There are two words that come to mind when Doris Burke thinks about this NBA season: patience and flexibility. Both of those words popped up frequently on a recent ESPN phone call about coverage for the upcoming campaign, which Burke will call from either her home or in venues. It’s unclear how that will all play out, but on Friday, she’ll make her way to Boston to call the Celtics’ Christmas Day tilt against the Brooklyn Nets.
When she is at home, though, Burke has a set up so she’ll be able to do her job remotely. It will, of course, be a little different due to the fact that she can’t closely monitor things that are much easier to see at arenas — interactions between players and coaches, for example — but there’s also the potential for things to go quite awry technologically. Burke points to a recent college basketball game, where the technology that Dan Schulman and Jay Bilas had went haywire and Holly Rowe had to do play-by-play from the sideline until they came back.
She also has a little experience with all of this. While the consummate professional throughout her Hall of Fame tenure as a broadcaster, Burke was put on the spot during the 2020 NBA Draft. It was her first time on ESPN Radio’s coverage of the event, and two hours into the broadcast, a piece of equipment went dead and she was treated to a whole lot of static.
“To ESPN’s credit, the manager working the broadcast jumped on the phone, and in about 15 minutes had me download an app,” Burke recalls to Dime over the phone. “The technology was incredible, I was back within the hour, I finished the broadcast on my telephone. And I thought, ‘Boy, this is crazy, one, the professional expertise of this young man, Camillo, at ESPN, but also, the required flexibility that is needed.’ You have to be nimble right now in broadcasting.”
That nimbleness, along with those aforementioned two words — patience and flexibility — also come to mind when Burke thinks about this season for players and teams. When asked about her general thoughts on this season, she went right to a domino that has fallen (Giannis Antetokounmpo signing his supermax extension with Milwaukee) and one that is teetering closer and closer towards hitting the ground (James Harden’s efforts to get traded).
But she also mentioned the fact that this season is a marathon squeezed into the timetable of a sprint, particularly for teams like the Los Angeles Lakers that had a condensed offseason due to the length of time between the end of the NBA’s Orlando Bubble and the start of this season. Burke is interested in how they’ll manage things with LeBron James entering his 18th season, or a team like the Brooklyn Nets leaning on depth due to Kevin Durant coming off of a horrific injury that oftentimes needs a whole lot of time to come back from.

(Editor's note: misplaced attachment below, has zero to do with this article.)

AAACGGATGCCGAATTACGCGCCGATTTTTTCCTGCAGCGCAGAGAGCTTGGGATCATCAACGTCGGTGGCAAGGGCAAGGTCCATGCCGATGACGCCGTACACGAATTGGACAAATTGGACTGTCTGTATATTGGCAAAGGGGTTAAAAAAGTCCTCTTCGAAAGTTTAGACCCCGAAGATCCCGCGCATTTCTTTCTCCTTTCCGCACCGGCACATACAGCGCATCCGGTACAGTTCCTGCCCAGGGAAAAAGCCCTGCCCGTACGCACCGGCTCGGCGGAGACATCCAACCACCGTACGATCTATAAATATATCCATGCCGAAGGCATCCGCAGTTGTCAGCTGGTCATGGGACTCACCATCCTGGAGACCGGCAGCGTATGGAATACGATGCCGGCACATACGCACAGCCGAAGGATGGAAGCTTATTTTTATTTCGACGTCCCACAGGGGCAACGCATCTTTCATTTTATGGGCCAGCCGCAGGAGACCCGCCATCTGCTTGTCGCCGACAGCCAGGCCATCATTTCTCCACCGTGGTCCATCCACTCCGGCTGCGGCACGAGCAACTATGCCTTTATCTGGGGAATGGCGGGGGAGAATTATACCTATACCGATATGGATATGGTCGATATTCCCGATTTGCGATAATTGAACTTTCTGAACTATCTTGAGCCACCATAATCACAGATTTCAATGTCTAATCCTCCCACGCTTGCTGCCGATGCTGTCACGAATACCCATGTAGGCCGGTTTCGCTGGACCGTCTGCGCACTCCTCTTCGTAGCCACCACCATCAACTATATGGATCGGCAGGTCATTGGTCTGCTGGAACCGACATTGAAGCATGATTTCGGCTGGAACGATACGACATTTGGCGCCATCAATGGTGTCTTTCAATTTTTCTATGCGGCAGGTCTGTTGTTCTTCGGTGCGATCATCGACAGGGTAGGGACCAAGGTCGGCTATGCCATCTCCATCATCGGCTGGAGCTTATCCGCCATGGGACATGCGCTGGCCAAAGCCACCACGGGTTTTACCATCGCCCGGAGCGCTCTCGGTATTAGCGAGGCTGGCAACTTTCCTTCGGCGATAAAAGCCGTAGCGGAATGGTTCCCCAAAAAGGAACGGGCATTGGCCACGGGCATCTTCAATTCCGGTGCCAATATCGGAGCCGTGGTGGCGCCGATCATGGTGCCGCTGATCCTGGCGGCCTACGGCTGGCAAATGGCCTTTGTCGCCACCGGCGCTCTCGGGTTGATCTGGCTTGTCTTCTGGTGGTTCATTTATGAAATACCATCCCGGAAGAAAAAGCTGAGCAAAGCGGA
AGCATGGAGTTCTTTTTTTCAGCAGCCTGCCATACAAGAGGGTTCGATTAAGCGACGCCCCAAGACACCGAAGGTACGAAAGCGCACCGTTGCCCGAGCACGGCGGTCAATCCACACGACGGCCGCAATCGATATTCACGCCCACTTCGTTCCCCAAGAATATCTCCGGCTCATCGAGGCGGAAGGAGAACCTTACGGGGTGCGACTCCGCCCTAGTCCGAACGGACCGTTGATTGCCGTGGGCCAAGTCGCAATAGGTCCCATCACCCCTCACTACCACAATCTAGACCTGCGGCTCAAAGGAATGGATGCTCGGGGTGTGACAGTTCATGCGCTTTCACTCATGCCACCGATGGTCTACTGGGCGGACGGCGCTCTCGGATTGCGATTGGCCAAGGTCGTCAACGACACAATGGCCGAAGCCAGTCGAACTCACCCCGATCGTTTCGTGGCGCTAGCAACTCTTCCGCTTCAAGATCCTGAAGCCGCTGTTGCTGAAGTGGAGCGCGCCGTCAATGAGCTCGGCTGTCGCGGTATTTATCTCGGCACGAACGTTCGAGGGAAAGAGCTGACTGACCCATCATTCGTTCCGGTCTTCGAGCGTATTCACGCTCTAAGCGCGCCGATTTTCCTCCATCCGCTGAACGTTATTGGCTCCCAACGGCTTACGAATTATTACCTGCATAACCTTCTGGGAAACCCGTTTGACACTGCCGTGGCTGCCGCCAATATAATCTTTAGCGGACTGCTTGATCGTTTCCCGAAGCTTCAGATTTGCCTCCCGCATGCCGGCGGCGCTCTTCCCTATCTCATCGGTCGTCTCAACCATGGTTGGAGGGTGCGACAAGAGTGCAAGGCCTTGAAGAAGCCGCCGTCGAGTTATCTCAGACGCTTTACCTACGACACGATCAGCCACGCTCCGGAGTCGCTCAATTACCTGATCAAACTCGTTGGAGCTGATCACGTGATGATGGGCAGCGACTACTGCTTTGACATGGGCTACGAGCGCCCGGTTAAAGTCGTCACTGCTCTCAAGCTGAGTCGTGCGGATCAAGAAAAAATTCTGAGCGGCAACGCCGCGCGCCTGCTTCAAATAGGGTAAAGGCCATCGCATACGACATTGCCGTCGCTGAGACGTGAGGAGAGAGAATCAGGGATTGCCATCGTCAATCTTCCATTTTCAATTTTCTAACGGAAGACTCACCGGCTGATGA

“Let’s not overreact early to what we see early in terms of rotations, because there are challenges coming here that we don’t know,” Burke said. “I talked about flexibility and patience in terms of the broadcast, I think the same can be said for the teams.”
Ultimately, Burke is like you or me in that her excitement for this season is through the roof. Basketball is back, and while the circumstances through which this season is going to exist are heartbreaking, the fact that this silly little game we all love has returned gives Burke an “elevated level of excitement.”
To celebrate the return of the season, we asked Burke for five teams that interest her the most heading into 2020-21. While stressing that this was not in any particular order, here’s who she made it a point to highlight:
1. Milwaukee Bucks
The Bucks can sleep a little easier at night knowing that Giannis Antetokounmpo isn’t going anywhere. Still, there are title-or-bust expectations in Milwaukee, and while their defense is going to be outstanding, Burke has her eyes on the team’s offense.
Yes, Antetokounmpo has found ways to develop his game for years on that end of the floor — he isn’t Duncan Robinson as a shooter, but his range has constantly gotten expanded every year. But when the chips have been down in Milwaukee, their offense has struggled to get out of the mud in the postseason.
“You had them fall short yet again in the playoffs in spectacularly disappointing fashion, in my mind, after the year they put together,” Burke says. “And I guess what intrigues me is the idea that they are going to use the season, essentially, to become a more diverse offensive team.”
Burke points to a pair of players who should benefit from this. One is Khris Middleton, who oftentimes plays off of Antetokounmpo but may be afforded a little more room to work this year. The other is the recently-acquired Jrue Holiday, for whom the Bucks mortgaged their future to bring on board. His defense should, as always, be stellar, but he is ripe to get a number of opportunities for a team that Burke thinks needs to have more answers on its their offense.
“I am dying to see from the Milwaukee Bucks what shape this more diverse offense takes,” Burke says.
2. Denver Nuggets
Same as anyone else who watches basketball, Burke was enthralled by what the Nuggets did in the NBA’s Orlando Bubble.
“They had to grind through two 3-1 deficits, they proved a season ago they are real, they are going to be here for a while, and they are close,” Burke says.
She specifically pointed to the play of Jamal Murray, who exploded in Orlando and averaged 26.5 points, 6.6 assists, and 4.8 rebounds per game in the postseason while shooting 50.5 percent from the field and 45.3 percent from three. This performance, she reckons, was Murray announcing that he is a “foundational” piece for Denver alongside All-Star big man Nikola Jokic.
Now, the question is who will be that third guy who pushes them past the finish line? There is one player that Burke believes is on the roster who, if he adopts the mindset of one of his teammates, has the potential to get the job done.
“Does Michael Porter Jr. have the same grit and the same mentality that Jamal Murray had the prior season?” Burke asks. “People attacked Michael Porter Jr. on the defensive end last season, what is his response? Because the fact of the matter is, we’re talking about a gifted offensive player that can rise and fire like a Kevin Durant — I’m not saying he is Kevin Durant, I’m saying he has the release point, the elevation, the rise-and-fire, the mechanics, he has everything that tells you he can be an NBA shot maker when it matters most.”
A more under-the-radar storyline in Denver she advises watching: Who fills in for Jerami Grant, who left the team in the offseason to join the Detroit Pistons? While Jokic and Murray kept the offense humming, Grant was tasked with locking up just about everyone you can imagine on the defensive end of the floor. He’s gone now, and Burke believes they need to figure out if they have someone who can answer that call on their roster.
3. Philadelphia 76ers